All seven of the Seattle City Council’s district seats are up for grabs this year. The two candidates in each district with the most votes in August’s primary election advanced to the Nov. 5 general election.
The following City Council debates, held in locations throughout Seattle, represent a series of events hosted by Seattle CityClub, with The Seattle Times, Seattle Channel, KUOW, KCTS/Crosscut, KING-TV and KOMO-TV as media partners.
District 1 includes West Seattle neighborhoods such as Alki, Delridge, Fauntleroy, Gatewood, Highland Park, Pigeon Point, South Park, Sunrise Heights, West Seattle and White Center.
Phillip Tavel touted himself as a newcomer who would bring change to the council at a debate that took place Oct. 10 at the Youngstown Cultural Arts Center, while Seattle City Councilmember Lisa Herbold argued that Tavel’s business record shows he’s unfit for office.
District 2 includes South Seattle neighborhoods such as Beacon Hill, Chinatown/International District, Columbia City, Georgetown, Seward Park, Mount Baker and Rainier Beach.
Tammy Morales and Mark Solomon diverged sharply on multiple issues in a debate held Sept. 17 at the Rainier Arts Center in Columbia City.
District 3 includes Central Seattle neighborhoods such as First Hill, Capitol Hill, the Central District, Mount Baker, Montlake and Madison Park.
Incumbent Councilmember Kshama Sawant and challenger Egan Orion clashed on Sept. 26 over corporate taxes, rent control and whether Sawant’s combative political style amounts to counterproductive grandstanding or a grit necessary to win progress for working people in the city. The debate took place at Town Hall.
District 4 includes Northeast Seattle neighborhoods such as Eastlake, Fremont, Laurelhurst, Magnuson Park, Maple Leaf, Ravenna, Roosevelt, Sand Point, University District, Wallingford and Wedgwood.
Council candidates Alex Pedersen and Shaun Scott were asked during their District 4 debate Oct. 5 to express admiration for each other on at least one point. It didn’t work out very well.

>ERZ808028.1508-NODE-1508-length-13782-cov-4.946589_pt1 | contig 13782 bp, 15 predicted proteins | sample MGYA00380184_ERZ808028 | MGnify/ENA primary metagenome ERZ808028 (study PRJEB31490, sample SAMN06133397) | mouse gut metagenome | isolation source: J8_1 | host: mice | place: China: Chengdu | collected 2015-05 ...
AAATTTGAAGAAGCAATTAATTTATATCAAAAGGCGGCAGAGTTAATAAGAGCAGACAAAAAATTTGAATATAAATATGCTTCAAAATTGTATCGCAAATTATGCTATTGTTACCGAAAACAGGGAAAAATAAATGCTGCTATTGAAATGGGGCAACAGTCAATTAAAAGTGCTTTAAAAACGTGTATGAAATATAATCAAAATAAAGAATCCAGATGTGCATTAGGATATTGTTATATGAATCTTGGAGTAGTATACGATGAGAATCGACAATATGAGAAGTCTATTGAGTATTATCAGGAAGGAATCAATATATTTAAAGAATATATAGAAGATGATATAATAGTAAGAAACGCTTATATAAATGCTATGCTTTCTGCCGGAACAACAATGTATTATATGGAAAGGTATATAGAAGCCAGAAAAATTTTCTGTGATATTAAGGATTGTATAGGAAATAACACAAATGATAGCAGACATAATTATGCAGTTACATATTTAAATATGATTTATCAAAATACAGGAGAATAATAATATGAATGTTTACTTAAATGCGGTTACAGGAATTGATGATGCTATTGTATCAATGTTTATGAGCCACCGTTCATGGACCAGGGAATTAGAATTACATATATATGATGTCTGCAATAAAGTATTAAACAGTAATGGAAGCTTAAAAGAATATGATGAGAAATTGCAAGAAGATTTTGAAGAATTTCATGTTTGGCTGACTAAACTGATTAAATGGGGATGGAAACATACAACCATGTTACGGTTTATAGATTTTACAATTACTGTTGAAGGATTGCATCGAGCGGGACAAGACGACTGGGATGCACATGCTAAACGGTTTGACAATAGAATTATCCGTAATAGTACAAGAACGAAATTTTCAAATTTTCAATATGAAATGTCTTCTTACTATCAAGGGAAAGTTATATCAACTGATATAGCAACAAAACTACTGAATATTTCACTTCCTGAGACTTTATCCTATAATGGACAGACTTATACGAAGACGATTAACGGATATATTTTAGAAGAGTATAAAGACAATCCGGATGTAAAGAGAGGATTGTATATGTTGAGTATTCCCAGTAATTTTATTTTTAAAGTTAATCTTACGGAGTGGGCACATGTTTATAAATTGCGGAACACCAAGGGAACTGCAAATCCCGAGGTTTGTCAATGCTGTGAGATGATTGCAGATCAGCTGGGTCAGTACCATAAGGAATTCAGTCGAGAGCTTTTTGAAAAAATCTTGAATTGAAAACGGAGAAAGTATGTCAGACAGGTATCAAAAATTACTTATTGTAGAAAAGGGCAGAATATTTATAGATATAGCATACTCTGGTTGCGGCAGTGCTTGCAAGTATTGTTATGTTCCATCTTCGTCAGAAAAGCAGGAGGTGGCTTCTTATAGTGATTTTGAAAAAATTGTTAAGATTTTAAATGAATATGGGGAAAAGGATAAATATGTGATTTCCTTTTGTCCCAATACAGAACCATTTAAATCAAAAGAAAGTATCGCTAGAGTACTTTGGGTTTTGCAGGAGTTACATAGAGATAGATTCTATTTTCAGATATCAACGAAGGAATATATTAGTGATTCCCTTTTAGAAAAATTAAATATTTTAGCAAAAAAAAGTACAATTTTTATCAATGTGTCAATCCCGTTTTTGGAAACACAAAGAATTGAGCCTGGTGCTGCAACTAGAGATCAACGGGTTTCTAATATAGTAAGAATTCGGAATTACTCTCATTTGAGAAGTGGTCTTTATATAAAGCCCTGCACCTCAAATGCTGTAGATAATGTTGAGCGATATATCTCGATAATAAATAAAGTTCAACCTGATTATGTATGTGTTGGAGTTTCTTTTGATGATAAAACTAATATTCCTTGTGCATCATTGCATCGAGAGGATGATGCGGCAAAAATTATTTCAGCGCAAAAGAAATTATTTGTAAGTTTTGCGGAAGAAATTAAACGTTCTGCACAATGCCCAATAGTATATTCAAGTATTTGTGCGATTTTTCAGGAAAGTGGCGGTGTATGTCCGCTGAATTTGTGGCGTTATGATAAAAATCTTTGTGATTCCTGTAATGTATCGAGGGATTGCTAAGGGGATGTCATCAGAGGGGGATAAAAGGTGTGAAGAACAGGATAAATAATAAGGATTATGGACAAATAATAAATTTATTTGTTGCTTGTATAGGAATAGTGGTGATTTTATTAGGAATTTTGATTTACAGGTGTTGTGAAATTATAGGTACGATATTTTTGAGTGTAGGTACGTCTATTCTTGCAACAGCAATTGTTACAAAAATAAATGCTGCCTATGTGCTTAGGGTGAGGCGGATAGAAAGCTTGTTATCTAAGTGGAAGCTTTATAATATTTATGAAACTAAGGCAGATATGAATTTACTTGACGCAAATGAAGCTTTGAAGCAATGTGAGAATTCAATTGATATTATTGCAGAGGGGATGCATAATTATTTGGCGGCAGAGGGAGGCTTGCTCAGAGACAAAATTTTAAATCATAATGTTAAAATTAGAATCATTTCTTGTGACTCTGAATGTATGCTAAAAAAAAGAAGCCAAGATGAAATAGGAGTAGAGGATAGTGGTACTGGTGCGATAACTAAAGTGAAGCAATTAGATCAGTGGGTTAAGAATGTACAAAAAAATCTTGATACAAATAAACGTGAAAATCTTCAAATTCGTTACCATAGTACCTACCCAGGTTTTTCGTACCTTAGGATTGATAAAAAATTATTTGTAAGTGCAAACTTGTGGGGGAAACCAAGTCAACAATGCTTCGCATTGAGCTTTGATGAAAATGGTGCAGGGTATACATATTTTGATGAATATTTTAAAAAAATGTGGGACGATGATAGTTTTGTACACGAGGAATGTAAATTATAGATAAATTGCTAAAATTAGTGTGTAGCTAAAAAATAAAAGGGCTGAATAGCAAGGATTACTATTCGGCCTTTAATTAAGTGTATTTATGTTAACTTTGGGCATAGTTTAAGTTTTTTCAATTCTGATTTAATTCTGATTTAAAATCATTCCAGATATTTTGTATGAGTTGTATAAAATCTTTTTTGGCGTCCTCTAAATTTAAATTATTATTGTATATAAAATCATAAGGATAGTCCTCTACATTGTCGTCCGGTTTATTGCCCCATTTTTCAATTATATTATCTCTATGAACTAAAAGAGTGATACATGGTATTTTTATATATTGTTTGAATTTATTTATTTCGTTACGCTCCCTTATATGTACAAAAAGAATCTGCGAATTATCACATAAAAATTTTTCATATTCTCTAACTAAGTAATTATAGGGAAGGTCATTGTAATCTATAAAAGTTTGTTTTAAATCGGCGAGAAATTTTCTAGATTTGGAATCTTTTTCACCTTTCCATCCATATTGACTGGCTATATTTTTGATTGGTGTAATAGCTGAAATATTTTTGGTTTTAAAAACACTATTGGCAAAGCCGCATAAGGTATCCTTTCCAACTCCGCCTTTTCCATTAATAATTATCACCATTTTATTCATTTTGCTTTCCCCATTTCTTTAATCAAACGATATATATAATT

Pedersen touted his own history interacting with neighborhood groups and paid his opponent a backhanded compliment, telling voters that Scott delivers consistent answers to such groups despite perhaps lacking knowledge about hyperlocal issues.
Scott countered, praising Pedersen for being able to “learn on the fly” about climate change, saying he believed his opponent had come to appreciate the gravity of the crisis “sometime during the primary.” The debate was held at University Lutheran Church.
District 5 includes North Seattle neighborhoods such as Bitter Lake, Broadview, Greenwood, Lake City, Maple Leaf, Northgate and Wedgwood.
Challenger Ann Davison Sattler relentlessly attacked the work of the Seattle City Council and her opponent Councilmember Debora Juarez at a debate Sept. 21, while Juarez pointed to progress the city has made on homelessness and stressed her work on issues significant to her North Seattle district. The debate was held at the Greenwood Senior Center.
District 6 includes Northwest Seattle neighborhoods such as Ballard, Crown Hill, Fremont, Green Lake, Phinney Ridge and Whittier Heights.
Dan Strauss argued that he would hit the ground running as a Seattle City Council member, while Heidi Wills decried the polarization that has consumed Seattle since she left the council 16 years ago, as the two discussed homelessness, police accountability and the opioid epidemic in a debate held Sept. 21 at the Greenwood Senior Center.
District 7 includes Seattle neighborhoods such as Belltown, Chinatown/International District, Downtown, Interbay, Magnolia, Pike Place Market, Pioneer Square, Queen Anne, South Lake Union and Westlake.
No matter what, residents of Magnolia, Queen Anne and downtown Seattle will elect a new City Council member next month who wants to hire more police, replace the Magnolia Bridge and bury last year’s business head tax. That’s because District 7 candidates Andrew Lewis and Jim Pugel, during a Sept. 26 debate at Town Hall, took similar positions on some of Seattle’s most divisive political issues, opting to draw distinctions largely based on endorsements and experience.